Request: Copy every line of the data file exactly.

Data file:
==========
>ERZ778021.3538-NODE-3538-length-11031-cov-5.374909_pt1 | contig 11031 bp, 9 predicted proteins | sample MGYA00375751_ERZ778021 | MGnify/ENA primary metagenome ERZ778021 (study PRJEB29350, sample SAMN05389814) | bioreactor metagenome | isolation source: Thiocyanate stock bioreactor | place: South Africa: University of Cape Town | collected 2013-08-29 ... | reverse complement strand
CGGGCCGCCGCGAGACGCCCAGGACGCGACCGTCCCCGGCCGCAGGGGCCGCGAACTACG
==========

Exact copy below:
>ERZ778021.3538-NODE-3538-length-11031-cov-5.374909_pt1 | contig 11031 bp, 9 predicted proteins | sample MGYA00375751_ERZ778021 | MGnify/ENA primary metagenome ERZ778021 (study PRJEB29350, sample SAMN05389814) | bioreactor metagenome | isolation source: Thiocyanate stock bioreactor | place: South Africa: University of Cape Town | collected 2013-08-29 ... | reverse complement strand
CGGGCCGCCGCGAGACGCCCAGGACGCGACCGTCCCCGGCCGCAGGGGCCGCGAACTACG